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National Secular Society

Challenging Religious Privilege

Roman Catholic Church Demonstrates Its Unsuitability for Faith Based Welfare

The statement by Cardinal Cormac Murphy-O’Connor on the Radio 4 Today programme today was dismissed as “an attempt to place churches above the law” say the National Secular Society.

Keith Porteous Wood, Executive Director of the National Secular Society, said: “The Cardinal claimed in his interview this morning that the Government was stopping the Church from continuing with its adoption agencies. This is simply not true; they can continue, but without public money. What the Cardinal is demanding is that the Government continue to subsidise discrimination in a way that will be against the law for everyone else and that the vast majority of the public — including many Catholics in the pews — find abhorrent.

“The churches are making a bid to be above the law that everyone else must obey. They are demanding that they be given taxpayers’ money to act in a way that Parliament forbids, simply because they consider it is against their ‘conscience’. What the Cardinal calls ‘conscience’, others would call ‘bigotry’. And if they are not allowed to do just as they please, they have once more made threats to withdraw charitable services under their control.

“The Cardinal could not have demonstrated to the nation more clearly the danger of handing over welfare to religious bodies. This should be a wake up call to the Government on faith based welfare, which is slated to be a massive growth area under both New Labour and the Conservatives. If the churches are happy to openly blackmail the Government on this issue, when there are only a few small adoption agencies involved, imagine the pressure religious bodies will be able to exert when they have a significant proportion of the welfare system under their control.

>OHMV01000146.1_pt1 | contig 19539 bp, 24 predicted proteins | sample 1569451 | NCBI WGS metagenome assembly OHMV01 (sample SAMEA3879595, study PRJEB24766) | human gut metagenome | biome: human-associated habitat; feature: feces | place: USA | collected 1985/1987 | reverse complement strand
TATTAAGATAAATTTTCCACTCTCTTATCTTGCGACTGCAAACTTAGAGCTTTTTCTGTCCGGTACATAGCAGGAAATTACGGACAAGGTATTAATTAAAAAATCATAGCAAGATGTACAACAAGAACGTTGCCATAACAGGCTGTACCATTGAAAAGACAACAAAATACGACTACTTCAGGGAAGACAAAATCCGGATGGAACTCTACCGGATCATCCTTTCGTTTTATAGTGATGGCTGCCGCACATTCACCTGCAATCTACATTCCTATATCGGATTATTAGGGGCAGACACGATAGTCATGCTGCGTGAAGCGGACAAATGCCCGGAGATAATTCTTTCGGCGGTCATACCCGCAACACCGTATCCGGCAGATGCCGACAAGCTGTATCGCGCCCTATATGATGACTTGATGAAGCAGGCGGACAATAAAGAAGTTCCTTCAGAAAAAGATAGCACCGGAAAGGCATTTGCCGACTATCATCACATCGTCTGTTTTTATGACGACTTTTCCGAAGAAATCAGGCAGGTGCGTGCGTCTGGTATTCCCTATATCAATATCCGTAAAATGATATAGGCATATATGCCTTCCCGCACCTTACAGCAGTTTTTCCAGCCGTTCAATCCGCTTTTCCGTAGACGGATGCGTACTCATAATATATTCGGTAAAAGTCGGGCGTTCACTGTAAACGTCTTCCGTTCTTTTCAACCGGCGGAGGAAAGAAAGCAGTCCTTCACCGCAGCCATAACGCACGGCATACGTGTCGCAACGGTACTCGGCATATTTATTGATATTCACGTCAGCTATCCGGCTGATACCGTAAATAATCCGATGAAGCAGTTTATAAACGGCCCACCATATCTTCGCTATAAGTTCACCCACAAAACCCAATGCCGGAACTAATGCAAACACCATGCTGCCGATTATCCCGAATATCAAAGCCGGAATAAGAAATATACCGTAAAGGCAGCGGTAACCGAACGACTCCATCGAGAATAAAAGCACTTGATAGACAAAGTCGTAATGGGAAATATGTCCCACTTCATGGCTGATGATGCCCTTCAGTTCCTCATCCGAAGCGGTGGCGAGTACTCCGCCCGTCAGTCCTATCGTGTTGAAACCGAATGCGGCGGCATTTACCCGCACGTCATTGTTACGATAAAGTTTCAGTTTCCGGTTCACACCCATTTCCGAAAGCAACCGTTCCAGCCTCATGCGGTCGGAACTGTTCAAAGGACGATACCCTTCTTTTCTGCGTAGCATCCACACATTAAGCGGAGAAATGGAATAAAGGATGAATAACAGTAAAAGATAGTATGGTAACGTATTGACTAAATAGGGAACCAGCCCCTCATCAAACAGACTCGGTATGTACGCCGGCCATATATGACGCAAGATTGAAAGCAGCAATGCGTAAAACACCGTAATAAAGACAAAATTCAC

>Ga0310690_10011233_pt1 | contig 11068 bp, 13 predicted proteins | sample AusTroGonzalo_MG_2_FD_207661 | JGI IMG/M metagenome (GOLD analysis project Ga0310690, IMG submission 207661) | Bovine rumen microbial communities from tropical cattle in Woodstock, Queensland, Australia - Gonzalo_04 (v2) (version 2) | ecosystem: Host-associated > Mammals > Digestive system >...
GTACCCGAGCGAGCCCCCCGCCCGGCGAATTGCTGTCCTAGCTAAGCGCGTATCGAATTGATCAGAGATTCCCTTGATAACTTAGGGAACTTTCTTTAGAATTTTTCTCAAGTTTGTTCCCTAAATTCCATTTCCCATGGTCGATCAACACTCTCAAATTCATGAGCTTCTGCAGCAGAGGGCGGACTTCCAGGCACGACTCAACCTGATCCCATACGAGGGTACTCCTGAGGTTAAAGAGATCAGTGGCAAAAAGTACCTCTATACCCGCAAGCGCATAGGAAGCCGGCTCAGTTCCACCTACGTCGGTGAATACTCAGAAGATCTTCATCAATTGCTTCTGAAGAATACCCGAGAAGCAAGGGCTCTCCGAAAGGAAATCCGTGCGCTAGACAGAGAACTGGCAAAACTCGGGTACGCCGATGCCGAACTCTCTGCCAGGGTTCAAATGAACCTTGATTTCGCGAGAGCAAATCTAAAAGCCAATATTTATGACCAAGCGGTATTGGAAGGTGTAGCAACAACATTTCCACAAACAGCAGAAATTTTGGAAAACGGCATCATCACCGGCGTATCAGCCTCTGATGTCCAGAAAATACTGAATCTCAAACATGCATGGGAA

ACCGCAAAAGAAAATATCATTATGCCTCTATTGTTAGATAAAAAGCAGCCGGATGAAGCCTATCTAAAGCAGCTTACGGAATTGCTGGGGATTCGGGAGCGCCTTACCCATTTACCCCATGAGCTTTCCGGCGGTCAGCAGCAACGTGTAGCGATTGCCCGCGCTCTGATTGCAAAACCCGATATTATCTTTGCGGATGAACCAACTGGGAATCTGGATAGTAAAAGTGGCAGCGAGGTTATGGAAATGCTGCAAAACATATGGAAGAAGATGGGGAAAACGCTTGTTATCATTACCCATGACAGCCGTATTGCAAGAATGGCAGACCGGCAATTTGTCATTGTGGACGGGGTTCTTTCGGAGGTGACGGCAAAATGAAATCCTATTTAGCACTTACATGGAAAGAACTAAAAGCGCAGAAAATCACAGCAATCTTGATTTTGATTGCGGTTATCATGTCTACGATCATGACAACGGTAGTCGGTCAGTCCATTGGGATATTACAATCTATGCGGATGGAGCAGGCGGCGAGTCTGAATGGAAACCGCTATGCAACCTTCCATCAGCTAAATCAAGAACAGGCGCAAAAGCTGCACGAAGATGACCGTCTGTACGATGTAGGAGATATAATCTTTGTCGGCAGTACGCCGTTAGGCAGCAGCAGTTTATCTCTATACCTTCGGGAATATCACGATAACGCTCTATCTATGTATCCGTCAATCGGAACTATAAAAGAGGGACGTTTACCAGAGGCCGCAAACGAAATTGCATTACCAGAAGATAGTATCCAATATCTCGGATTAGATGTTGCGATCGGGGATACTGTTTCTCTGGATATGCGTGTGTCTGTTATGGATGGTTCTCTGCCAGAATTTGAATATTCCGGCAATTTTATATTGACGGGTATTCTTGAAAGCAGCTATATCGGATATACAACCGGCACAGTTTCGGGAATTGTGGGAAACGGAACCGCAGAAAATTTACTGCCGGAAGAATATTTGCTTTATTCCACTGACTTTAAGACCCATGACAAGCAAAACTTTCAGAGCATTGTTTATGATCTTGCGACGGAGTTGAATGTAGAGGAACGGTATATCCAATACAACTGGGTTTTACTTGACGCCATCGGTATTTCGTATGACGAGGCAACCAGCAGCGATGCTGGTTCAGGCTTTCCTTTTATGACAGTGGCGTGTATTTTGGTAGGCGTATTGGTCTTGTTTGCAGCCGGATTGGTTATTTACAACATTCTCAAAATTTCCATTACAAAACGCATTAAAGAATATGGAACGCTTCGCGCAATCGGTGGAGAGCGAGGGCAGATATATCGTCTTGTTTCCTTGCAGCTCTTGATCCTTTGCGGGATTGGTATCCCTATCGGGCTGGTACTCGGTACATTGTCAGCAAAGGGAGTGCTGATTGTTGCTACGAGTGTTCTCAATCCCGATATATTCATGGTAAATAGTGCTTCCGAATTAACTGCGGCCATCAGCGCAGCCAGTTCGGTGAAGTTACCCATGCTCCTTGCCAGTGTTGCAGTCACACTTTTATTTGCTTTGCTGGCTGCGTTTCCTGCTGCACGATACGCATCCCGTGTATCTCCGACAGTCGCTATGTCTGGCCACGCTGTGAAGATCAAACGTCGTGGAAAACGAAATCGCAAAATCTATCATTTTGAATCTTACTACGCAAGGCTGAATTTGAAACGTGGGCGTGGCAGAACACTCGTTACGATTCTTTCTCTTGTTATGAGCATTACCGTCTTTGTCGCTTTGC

“The Cardinal is keen to say how important the ‘complementarity’ of heterosexuals are to be parents, but what he declines to say is that even if gay parents were available and the best parents available, he would prefer the children were left in care. The Catholic Archbishop of Birmingham, Vincent Nichols, admitted recently on Newsnight that Catholic adoption agencies sometimes select gay single parent adopters. Taking the Church’s argument to its illogical conclusion, if such a single foster parent entered into a civil partnership, and form a potentially stable relationship, s/he would have to give up the child back into care.

“Claims by the Cardinal that religion is being disadvantaged in this country are patently ridiculous. Churches: receive hundreds of millions of pounds of state money each year; have representation in the House of Lords as of right; run a third of the education system; have hundreds of representatives in hospitals, armed forces, colleges and prisons paid from the public purse; and receive huge tax advantages, such as VAT concessions and tax subsidies on collections. How any faith leader can argue that they are disadvantaged is beyond me. What they object to is being required to follow the same anti-discrimination requirement as everyone else.”

The Church of England is taking a similar line. The Archbishops of Canterbury and York and the Bishop of Durham have supported the dogmatic Roman Catholic line.


Published Tue, 30 Jan 2007